Friday, February 28, 2014

52 Ancestors: #9 William A. Blincow (1831-1903)

William A. Blincow was born in 1831 in England, possibly Northamptonshire. His parents were William Blincow and Elizabeth (I believe Robinson). William married Betsy Wikes (or Wilkes) Howe in 1860. William and Betsy had eight children, five born in England.

               William Blicow, (1861-1946)
               Richard Blincow (1864-1872)
               Frederick Howe Blincow (1867-1952)
 Mary Elizabeth “Polly” Blincow (1869-1951)
               Eliza “Nellie” Helen Blincow (1870-1955)

After immigrating in 1872, William and Betsy had three more children, all born in Nebraska.

               Frank Robert Blincow (1872-1945)
               Ada Louise Blincow (1873-1957)
               George Blincow (1877-1952)

I have “heard” that both first and second papers for naturalization were filed in York County, Nebraska, but I have been unable to obtain copies yet.  The family lived moved to Kansas (William was a farmer) sometime before 1894 because the family is listed in the 1895 Kansas State Census for Thomas County.  In the 1900 census William was listed as working as a clerk for the district court in Thomas County, Kansas.  He died in 1903 in Colby, Kansas, and was buried in Beulah Cemetery in Thomas County, Kansas.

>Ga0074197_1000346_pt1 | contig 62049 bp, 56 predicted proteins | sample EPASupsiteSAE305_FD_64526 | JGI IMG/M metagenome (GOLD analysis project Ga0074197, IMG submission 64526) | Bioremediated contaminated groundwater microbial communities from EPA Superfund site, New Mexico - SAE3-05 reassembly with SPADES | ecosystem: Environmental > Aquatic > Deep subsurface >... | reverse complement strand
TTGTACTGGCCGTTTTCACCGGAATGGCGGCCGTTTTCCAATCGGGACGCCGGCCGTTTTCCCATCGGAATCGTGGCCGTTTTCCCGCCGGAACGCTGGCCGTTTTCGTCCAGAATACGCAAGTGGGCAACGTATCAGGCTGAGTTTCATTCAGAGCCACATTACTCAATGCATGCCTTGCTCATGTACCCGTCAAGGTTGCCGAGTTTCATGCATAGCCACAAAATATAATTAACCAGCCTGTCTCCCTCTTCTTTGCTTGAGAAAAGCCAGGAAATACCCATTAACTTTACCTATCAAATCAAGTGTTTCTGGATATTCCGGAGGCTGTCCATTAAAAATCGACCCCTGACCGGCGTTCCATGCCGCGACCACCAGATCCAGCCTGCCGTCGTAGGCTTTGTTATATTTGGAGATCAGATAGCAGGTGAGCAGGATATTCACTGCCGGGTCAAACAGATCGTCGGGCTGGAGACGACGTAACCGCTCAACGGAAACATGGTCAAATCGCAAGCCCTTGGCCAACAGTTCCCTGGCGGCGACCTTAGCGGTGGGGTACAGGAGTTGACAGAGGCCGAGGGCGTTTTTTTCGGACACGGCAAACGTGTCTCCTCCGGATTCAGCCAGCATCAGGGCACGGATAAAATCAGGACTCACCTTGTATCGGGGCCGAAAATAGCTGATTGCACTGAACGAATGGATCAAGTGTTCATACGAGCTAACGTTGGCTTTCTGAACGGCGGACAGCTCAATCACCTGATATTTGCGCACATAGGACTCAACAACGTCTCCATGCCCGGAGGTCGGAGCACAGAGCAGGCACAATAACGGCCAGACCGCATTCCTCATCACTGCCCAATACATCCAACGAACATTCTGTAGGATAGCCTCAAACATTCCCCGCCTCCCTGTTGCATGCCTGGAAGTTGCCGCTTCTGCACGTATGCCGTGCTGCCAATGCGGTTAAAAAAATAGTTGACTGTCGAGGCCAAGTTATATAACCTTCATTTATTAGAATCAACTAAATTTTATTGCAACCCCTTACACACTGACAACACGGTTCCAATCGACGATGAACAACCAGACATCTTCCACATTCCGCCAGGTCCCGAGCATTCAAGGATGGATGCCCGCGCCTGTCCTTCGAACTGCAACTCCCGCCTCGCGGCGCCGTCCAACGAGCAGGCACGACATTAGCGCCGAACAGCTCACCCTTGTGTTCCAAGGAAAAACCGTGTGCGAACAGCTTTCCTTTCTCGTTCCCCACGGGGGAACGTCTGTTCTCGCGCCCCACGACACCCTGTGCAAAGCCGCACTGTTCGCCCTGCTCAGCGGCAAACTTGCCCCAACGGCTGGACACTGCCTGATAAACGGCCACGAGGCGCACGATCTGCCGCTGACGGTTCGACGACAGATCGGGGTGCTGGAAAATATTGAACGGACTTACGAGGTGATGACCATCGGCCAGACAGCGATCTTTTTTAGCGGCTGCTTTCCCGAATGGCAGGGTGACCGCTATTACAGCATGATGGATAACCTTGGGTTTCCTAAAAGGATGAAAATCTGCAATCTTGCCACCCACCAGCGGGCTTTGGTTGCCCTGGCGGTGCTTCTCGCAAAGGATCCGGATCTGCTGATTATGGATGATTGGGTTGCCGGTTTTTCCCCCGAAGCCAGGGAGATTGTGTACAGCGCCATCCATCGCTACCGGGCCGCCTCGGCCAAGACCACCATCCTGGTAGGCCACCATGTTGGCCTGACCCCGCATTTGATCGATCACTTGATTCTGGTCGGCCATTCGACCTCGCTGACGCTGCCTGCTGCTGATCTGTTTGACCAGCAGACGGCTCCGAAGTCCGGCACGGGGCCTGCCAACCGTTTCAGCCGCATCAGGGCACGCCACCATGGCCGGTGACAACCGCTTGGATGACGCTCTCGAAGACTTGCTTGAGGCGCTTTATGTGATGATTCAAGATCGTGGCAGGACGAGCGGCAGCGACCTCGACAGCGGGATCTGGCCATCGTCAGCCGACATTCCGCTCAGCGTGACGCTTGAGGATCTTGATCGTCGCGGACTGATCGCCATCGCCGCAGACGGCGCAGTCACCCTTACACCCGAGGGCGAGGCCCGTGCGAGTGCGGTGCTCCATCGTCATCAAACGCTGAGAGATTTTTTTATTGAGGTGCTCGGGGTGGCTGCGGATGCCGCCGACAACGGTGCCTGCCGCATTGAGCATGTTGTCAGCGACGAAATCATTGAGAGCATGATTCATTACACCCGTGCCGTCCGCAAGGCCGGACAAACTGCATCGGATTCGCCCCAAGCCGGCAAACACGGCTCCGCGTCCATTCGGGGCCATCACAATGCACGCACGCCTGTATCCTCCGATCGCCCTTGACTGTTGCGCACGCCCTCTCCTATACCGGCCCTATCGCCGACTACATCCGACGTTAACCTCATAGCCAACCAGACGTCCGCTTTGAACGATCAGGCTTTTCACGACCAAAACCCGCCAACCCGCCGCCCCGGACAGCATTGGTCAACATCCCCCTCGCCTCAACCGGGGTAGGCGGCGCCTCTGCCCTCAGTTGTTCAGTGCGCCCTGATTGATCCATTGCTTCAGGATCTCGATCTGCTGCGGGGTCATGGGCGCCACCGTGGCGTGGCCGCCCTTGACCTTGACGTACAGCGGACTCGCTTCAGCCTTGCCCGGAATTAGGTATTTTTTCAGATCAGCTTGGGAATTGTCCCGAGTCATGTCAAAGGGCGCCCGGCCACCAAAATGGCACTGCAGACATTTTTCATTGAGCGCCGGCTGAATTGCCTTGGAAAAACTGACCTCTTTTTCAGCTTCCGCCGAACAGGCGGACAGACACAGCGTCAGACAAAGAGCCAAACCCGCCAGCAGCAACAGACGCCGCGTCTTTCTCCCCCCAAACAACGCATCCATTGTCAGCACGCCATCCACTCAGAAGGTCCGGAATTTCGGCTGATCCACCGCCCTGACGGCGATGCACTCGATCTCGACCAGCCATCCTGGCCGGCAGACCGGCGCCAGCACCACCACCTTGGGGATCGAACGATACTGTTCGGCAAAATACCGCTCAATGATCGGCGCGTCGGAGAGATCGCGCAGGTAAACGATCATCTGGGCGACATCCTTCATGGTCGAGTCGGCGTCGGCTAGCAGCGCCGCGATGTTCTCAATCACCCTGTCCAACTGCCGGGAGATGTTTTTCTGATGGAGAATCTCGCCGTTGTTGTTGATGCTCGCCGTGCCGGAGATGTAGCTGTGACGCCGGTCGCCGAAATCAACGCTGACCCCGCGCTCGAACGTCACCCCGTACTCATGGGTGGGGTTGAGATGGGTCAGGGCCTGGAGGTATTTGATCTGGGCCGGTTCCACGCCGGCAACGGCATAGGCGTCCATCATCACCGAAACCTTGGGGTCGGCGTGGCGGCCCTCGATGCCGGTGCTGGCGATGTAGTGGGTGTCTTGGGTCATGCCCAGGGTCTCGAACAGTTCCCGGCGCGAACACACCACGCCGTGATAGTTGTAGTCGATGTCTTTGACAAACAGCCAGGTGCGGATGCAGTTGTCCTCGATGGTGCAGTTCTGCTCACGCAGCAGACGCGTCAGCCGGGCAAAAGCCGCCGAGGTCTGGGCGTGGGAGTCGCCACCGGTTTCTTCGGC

Wednesday, February 26, 2014

5 June - I have a date with DNA

On June 5 I will be in Burbank, California, for a day of DNA education.  This "Family History and DNA: Genetic Genealogy in 2014" is part of the SCGS Jamboree conference. 

For a year or two I really didn't think much about DNA.  I didn't think it applied to me, or could help me with my genealogy research as the families I'm most interested in had daughters of daughters, with no sons in the lines.  Then I started thinking about the changes during the past 3 years, including the 1940 census, and realized that genealogy is not a static study, but a dynamic one.